Exhibit 948-231 – The Ruger as it was found at the crime scene in Watertown.
By Mary W Maxwell, LLB
A Boston woman, Heather Frizzell, has been working hard on the Marathon bombing trial. In this article I summarize what she has learned about the gun allegedly used by the Tsarnaev brothers to kill the 28-year-old MIT campus cop, Sean Collier.
This is urgent stuff: Jahar’s appeal is coming up very soon and it’s curtains if he doesn’t win. Heather says:
“After months of pouring over the eyewitness testimony and studying the location in question, I am confident of one thing: the person who appeared at Collier’s [car] window with a gun wasn’t Tsarnaev.”
The research published by Ms Frizzell is lengthy so I will only recap it here. First, the dramatis personae of the gun story:
— Jahar, a student at UMass, Dartmouth (which is an hour’s drive south of Boston).
— Stephen Silva, his close friend since eighth grade. At the time of these events they are both age 20 or so. Silva lives in Cambridge, Massachusetts (I will refrain from saying “Assachusetts” today, out of respect for Ms Frizzell who is very precise and cautious.) Silva is the man who allegedly lent a gun – a Ruger P95 handgun — to Jahar.
— Howie, real name: Merhawi Berhe, the man who allegedly lent that gun to Stephen (Howie is thus the grandfather of the gun that shot Collier, so to speak).
— Dias, Jahar’s pal who is doing 6 years for having “obstructed the investigation of Jahar’s terrorism” by dumping a backpack or a laptop in a dumpster.
— Steven Silva, the twin bro of Stephen Silva, no joke (same age) – doesn’t figure much in the story. Heather vouchsafes to say SILVA, no first name, when she means Stephen. OK?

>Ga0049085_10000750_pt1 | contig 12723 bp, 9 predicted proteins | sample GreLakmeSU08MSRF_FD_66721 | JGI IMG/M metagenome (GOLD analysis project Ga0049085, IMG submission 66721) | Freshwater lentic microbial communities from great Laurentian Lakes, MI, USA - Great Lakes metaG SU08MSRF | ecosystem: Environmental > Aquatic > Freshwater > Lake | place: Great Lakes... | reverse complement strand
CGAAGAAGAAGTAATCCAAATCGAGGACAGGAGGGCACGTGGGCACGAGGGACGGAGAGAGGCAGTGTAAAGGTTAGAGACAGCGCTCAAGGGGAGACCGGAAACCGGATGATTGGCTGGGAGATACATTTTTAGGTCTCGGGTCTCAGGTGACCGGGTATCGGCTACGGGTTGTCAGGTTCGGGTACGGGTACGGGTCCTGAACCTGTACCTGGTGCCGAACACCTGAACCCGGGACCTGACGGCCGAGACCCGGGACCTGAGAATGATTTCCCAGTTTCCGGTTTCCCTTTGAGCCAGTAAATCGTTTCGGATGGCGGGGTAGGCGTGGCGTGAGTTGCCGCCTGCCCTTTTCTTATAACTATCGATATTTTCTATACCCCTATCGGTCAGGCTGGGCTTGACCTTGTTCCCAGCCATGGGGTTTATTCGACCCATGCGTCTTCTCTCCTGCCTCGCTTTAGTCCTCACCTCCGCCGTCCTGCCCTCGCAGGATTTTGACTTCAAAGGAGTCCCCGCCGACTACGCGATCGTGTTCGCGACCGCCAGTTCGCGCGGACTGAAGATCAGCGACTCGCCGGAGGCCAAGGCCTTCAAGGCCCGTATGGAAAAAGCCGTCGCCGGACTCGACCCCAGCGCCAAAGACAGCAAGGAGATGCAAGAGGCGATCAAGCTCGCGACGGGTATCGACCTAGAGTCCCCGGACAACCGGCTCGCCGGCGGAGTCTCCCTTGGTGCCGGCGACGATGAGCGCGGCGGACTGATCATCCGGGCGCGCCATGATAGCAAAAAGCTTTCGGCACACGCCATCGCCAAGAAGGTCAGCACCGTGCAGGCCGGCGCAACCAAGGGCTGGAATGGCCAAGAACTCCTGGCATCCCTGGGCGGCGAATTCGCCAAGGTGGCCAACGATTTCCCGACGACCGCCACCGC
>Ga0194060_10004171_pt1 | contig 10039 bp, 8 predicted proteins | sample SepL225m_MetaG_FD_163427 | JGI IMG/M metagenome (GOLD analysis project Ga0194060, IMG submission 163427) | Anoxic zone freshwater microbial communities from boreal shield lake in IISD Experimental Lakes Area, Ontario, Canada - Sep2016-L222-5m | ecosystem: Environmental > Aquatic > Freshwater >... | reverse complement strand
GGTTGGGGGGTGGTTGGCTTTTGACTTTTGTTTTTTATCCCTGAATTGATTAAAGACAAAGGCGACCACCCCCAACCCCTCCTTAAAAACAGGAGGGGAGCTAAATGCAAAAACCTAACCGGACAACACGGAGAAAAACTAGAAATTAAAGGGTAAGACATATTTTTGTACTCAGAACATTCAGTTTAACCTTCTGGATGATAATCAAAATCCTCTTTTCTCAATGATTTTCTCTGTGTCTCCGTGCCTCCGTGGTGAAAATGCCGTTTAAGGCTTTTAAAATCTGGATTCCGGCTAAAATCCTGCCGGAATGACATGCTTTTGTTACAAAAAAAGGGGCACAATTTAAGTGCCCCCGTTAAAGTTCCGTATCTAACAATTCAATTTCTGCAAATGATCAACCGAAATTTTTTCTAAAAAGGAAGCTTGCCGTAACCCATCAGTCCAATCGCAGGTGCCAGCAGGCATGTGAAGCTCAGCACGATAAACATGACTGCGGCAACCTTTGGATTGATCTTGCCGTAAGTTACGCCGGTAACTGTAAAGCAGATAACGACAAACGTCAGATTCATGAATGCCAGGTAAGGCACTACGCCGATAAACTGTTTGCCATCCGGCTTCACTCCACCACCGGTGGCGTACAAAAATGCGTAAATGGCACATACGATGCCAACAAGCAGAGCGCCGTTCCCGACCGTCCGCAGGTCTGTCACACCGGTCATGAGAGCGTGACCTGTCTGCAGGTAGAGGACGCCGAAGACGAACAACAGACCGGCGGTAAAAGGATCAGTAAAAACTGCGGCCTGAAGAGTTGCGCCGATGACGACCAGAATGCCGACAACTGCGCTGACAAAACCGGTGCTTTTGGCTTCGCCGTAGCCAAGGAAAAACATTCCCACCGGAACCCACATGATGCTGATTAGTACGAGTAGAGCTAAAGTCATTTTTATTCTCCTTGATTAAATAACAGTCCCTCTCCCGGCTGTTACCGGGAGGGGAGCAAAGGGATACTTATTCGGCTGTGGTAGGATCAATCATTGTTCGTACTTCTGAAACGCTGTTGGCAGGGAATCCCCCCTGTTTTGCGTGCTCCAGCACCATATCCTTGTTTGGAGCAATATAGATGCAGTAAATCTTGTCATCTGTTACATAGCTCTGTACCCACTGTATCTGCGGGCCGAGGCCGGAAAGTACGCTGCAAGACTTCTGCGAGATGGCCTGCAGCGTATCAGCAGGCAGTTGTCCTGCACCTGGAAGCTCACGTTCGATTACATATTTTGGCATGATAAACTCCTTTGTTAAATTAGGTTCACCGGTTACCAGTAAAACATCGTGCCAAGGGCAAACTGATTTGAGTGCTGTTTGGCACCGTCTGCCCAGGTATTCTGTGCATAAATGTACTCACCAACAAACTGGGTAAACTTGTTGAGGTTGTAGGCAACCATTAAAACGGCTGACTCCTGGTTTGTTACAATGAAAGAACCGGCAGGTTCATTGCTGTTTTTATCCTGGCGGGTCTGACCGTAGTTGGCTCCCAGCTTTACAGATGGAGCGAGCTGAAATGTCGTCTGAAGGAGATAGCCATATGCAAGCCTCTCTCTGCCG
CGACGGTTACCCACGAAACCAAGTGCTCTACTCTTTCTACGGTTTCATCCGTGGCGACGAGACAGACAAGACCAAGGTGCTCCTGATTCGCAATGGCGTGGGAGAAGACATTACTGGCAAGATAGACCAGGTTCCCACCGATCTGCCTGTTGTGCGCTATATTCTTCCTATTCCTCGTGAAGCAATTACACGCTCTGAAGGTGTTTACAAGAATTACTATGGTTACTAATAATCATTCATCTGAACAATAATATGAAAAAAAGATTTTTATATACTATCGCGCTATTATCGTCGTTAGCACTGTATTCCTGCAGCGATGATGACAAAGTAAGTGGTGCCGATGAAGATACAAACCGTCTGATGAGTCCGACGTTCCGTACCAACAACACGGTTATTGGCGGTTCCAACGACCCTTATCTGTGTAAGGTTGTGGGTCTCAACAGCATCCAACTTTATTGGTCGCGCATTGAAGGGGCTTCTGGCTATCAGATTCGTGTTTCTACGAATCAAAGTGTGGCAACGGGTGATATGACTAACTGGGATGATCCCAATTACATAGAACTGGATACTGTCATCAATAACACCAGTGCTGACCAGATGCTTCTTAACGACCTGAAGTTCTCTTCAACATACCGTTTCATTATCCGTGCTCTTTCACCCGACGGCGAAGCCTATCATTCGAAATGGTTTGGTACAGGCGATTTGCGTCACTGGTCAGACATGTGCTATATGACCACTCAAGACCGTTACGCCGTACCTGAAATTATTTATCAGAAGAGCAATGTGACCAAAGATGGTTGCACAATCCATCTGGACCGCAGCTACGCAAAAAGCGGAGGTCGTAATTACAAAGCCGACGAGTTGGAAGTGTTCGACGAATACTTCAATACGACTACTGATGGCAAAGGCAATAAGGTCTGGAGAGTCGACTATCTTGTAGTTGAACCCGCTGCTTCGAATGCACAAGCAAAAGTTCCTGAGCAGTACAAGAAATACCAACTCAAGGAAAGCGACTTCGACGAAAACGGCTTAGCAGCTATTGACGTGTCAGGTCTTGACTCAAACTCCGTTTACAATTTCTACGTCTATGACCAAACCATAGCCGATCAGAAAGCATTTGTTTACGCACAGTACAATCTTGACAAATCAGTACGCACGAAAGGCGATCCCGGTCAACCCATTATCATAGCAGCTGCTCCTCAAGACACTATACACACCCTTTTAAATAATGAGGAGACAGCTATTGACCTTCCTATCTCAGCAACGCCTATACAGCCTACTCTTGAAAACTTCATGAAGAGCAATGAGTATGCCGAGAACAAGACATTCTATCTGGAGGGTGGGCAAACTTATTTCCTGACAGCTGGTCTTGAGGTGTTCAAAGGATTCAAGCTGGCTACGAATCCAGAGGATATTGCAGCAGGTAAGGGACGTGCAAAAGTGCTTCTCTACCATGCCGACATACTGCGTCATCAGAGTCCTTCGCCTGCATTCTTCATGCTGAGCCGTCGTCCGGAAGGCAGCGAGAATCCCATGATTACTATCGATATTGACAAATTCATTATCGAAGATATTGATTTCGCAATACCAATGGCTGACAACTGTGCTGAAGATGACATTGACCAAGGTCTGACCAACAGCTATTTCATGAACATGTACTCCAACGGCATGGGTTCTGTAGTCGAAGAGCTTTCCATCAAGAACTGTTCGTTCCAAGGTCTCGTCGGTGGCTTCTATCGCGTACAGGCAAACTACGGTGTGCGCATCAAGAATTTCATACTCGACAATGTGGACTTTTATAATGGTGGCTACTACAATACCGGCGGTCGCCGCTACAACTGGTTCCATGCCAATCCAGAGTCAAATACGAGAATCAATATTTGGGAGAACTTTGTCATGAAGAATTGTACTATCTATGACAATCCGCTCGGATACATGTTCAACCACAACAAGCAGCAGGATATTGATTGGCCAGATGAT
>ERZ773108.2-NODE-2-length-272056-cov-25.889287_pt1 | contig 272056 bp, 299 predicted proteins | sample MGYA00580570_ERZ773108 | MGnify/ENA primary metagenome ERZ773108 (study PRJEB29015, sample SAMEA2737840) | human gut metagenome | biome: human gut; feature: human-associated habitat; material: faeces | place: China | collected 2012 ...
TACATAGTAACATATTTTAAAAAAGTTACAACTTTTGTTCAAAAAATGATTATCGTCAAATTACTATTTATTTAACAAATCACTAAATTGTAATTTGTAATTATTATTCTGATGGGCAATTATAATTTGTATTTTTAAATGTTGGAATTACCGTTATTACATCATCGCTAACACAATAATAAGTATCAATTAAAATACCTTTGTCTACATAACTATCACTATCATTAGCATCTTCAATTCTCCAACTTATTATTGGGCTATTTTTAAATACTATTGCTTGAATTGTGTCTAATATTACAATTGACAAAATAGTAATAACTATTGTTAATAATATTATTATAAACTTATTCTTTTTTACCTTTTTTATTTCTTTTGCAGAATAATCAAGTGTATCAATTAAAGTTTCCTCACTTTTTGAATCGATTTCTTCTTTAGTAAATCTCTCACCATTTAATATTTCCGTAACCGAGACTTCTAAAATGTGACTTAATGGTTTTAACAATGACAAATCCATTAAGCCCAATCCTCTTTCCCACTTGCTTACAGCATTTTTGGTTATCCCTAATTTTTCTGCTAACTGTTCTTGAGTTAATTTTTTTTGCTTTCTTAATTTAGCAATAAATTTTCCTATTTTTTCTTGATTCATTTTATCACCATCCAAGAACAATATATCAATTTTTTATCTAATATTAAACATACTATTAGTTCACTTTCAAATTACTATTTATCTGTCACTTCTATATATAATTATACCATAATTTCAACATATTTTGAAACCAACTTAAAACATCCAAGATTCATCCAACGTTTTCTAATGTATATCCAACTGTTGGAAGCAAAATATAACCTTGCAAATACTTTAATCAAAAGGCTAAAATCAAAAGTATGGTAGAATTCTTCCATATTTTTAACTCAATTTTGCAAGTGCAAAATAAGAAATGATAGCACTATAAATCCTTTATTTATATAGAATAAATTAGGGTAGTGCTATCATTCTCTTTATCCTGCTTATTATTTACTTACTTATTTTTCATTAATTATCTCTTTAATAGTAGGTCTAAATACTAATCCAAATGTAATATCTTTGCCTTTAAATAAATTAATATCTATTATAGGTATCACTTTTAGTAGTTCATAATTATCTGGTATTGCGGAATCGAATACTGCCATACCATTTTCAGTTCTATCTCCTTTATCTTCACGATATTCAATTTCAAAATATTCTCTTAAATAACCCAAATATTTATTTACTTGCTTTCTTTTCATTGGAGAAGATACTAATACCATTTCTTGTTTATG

— US Attorney Aloke Chakravarty, the prosecutor (seconding Carmen Ortiz) in the 2015 trial of Jahar.
— Miriam Conrad, the defense attorney (seconding Judy Clarke) in the 2015 trial of Jahar.
— Abdul, no surname, makes a cameo appearance if you’re really paying attention
— Dad, retired lawyer, Thomas Frizzell, father of Heather, whom she often mentions as giving technical advice to her.
This article is all taken from Frizzell’s “Who Killed Sean Collier: Part Two, the Gun” It’s forty pages long. The apple doesn’t fall far from the tree.
- There is a need to trace the chain of custody of the weapon.
- After Jahar was imprisoned, Dias got imprisoned and is not exactly contactable.
- Jahar is extremely uncontactable (he may be the most uncontactable person in America today) – and if he were contacted, chances are he would be loyal to his friend Silva and not upset the applecart. (Mary)
Note: Heather does not speculate, so I will try to hold back. If it bursts out of me I will write “Mary” in parentheses as above.
- Silva was arrested after Jahar went to prison, he was charged with major drug dealing, and was threatened with more than a hundred years in jail.